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Anthropological Quarterly 77.1 (2004) 145-151

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Religion and Media Across the Great Divide of Essentialist and Situated Knowledge

Debbora Battaglia
Mount Holyoke College

Hent de Vries and Samuel Weber, eds. Religion and Media. Stanford: Stanford University Press, 2001.

As the distinguished editors of this multi-disciplinary anthology and the majority of its contributors are writers of critical theory, cultural studies, philosophy and comparative religion, the decision to give substantial space (ten of the twenty-five chapters) to anthropologists and ethnographic writers should be noted at the outset as commendable, in and of itself. I was not terribly concerned, then, that with the exception of Talal Asad's fine critical essay on mediation in Islamic practices, the anthropological chapters are gathered together as "case studies"—as if a tribe apart from what most of the chapters in the volume are doing intellectually. There are larger questions and greater promise embedded in the volume's many pages, having to do with the nature of the engagement between, on the one hand, those seeking to distill the essence of media's relation to religion, and on the other hand, writers of culture seeking to locate this relation in its social and historical context. To some extent we are alerted to these issues by the "and" of the title: Does the conjunction merely signal an adjacency of discursive fields and social phenomena—indicating, as it were, the fact of the gap, or is it meant to propose a dynamic connection that opens up the possibility of religion's implication in media, and vice versa? [End Page 145] Does the volume set disciplinary traditions into competition for place of privilege? Given that Religion and Media is poised to offer a substantial examination of the "religious turn" in our presumed "secularist" modernity, will that opportunity be defeated by individual disciplinary boundary fixations? I was hoping for an alternative route, whereby philosophers and cultural theorists seriously engaged the anthropological evidence of heterogeneous religious and media texts, dialogues, performances, and imaginaries in different cultural and historical locations, and anthropologists for their part engaged the disciplinary others whose show, at the level of the conference that gave birth to it, this ultimately was.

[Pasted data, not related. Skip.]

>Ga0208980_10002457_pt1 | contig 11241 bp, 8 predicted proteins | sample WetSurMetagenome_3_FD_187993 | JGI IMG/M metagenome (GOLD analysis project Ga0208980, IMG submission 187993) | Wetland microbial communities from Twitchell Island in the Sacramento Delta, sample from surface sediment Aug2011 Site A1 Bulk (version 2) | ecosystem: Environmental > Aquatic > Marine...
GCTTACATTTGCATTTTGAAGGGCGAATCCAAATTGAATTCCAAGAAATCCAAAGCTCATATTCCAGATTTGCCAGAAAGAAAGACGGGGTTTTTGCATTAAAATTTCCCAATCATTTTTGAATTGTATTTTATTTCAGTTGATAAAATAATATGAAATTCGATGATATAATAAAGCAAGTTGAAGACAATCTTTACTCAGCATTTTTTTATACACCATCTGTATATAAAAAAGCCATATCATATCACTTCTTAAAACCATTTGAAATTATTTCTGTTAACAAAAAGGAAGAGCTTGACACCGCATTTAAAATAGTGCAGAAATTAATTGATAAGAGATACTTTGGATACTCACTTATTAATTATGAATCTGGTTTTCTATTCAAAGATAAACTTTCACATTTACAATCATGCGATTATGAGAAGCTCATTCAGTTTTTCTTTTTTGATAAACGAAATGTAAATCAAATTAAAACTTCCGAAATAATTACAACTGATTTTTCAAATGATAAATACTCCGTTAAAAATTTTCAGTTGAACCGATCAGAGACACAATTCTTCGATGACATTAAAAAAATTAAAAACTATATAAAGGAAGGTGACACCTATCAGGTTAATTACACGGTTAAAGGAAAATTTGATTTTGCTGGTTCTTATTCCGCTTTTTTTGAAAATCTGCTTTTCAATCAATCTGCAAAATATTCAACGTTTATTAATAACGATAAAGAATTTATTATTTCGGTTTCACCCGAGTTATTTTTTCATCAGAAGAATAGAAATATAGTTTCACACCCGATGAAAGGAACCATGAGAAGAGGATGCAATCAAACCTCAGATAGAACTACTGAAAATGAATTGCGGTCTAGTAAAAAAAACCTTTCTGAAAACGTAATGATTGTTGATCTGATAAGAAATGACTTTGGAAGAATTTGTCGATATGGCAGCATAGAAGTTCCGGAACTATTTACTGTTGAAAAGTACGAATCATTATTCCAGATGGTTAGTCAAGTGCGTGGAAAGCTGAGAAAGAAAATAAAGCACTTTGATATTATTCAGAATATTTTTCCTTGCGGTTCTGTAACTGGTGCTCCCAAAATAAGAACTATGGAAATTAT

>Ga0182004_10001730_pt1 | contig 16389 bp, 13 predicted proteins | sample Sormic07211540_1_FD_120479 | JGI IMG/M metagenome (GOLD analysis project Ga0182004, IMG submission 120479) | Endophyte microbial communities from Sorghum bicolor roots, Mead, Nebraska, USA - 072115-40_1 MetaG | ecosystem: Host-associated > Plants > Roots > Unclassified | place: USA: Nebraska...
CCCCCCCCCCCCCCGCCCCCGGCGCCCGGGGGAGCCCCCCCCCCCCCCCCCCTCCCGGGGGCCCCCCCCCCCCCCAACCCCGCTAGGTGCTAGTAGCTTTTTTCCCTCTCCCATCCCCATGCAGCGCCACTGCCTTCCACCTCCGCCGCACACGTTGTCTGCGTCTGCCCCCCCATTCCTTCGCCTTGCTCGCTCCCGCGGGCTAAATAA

The volume's structure is, as I said earlier, somewhat worrying in this last respect. Part I, "Introducing the Concepts," is largely given over to the idea-play of Hent de Vries, Samuel Weber, Jacques Derrida, Laurence Rickels, and Jean-Luc Nancy, although a fine essay on the practices of Islam by Talal Asad, is a counterforce to the prevailing essentialist terms of reference. Part II, "Seeing and Believing: Historical and Philosophical Considerations," expands upon and historicizes themes of the "concepts" essays, providing a kind of bridge to the heteroknowledges of anthropological subjects in Part III, on "Local Rites, Global Media." The many fine essays of Part III offer destabilizing ethnographic supplements to the philosophical terms of reference. And bringing up the rear, Part IV's "Two Documents" give the default-steering function of the volume's caboose to Theodor Adorno's "The Religious Medium" and Niklas Luhmann's "Morality and the Secrets of Religion."

But the value of this anthology lies deep beneath its table of contents. Hent de Vries's "In Media Res: Global Religion, Public Spheres, and the Task of Contemporary Comparative Religious Studies," a model introductory chapter, sets out the orienting themes of the book, including:

  • "the question of religion in relation to mediatization and, conversely, of the media "adopting a virtually religious quality" in modernity;
  • religion as an "enabling and destabilizing element of the public sphere... constantly contested;
  • the relation of media and religion to individual and collective identities-making;
  • how the spiritual message is sometimes the medium and not vice versa;
  • the debate about the rise of global informational capitalism as a force for good (the post-theistic effloresence of creative hybridization of formerly marginal religions) or for evil (religion deterritorialized; spiritually virtual); [End Page 146]
  • the complexity of "mediatization as such" with its issues of making the invisible visible in acts of faith;
  • the uncanny...


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